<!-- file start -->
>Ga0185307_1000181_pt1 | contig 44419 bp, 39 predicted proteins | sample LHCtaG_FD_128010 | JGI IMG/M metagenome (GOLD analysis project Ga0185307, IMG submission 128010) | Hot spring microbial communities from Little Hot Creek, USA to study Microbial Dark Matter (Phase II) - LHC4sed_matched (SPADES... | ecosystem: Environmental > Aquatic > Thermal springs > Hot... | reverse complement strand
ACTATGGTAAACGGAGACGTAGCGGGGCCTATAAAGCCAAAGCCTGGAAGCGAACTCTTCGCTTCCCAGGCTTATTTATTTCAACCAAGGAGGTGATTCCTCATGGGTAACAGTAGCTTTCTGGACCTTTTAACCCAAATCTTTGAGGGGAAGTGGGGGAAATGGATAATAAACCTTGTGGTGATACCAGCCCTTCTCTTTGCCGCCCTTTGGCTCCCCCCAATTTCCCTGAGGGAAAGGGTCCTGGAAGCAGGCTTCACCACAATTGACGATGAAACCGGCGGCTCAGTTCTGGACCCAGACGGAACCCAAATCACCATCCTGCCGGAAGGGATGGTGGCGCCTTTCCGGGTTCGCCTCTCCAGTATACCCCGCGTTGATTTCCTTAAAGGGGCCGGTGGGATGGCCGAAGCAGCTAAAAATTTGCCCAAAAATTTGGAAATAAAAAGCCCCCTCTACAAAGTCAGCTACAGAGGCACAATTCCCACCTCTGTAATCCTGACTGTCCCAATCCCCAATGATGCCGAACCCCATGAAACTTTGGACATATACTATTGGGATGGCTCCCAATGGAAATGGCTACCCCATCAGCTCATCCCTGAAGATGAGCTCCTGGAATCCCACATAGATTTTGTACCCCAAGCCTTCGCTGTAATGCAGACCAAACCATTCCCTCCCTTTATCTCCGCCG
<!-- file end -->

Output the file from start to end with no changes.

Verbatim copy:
>Ga0185307_1000181_pt1 | contig 44419 bp, 39 predicted proteins | sample LHCtaG_FD_128010 | JGI IMG/M metagenome (GOLD analysis project Ga0185307, IMG submission 128010) | Hot spring microbial communities from Little Hot Creek, USA to study Microbial Dark Matter (Phase II) - LHC4sed_matched (SPADES... | ecosystem: Environmental > Aquatic > Thermal springs > Hot... | reverse complement strand
ACTATGGTAAACGGAGACGTAGCGGGGCCTATAAAGCCAAAGCCTGGAAGCGAACTCTTCGCTTCCCAGGCTTATTTATTTCAACCAAGGAGGTGATTCCTCATGGGTAACAGTAGCTTTCTGGACCTTTTAACCCAAATCTTTGAGGGGAAGTGGGGGAAATGGATAATAAACCTTGTGGTGATACCAGCCCTTCTCTTTGCCGCCCTTTGGCTCCCCCCAATTTCCCTGAGGGAAAGGGTCCTGGAAGCAGGCTTCACCACAATTGACGATGAAACCGGCGGCTCAGTTCTGGACCCAGACGGAACCCAAATCACCATCCTGCCGGAAGGGATGGTGGCGCCTTTCCGGGTTCGCCTCTCCAGTATACCCCGCGTTGATTTCCTTAAAGGGGCCGGTGGGATGGCCGAAGCAGCTAAAAATTTGCCCAAAAATTTGGAAATAAAAAGCCCCCTCTACAAAGTCAGCTACAGAGGCACAATTCCCACCTCTGTAATCCTGACTGTCCCAATCCCCAATGATGCCGAACCCCATGAAACTTTGGACATATACTATTGGGATGGCTCCCAATGGAAATGGCTACCCCATCAGCTCATCCCTGAAGATGAGCTCCTGGAATCCCACATAGATTTTGTACCCCAAGCCTTCGCTGTAATGCAGACCAAACCATTCCCTCCCTTTATCTCCGCCG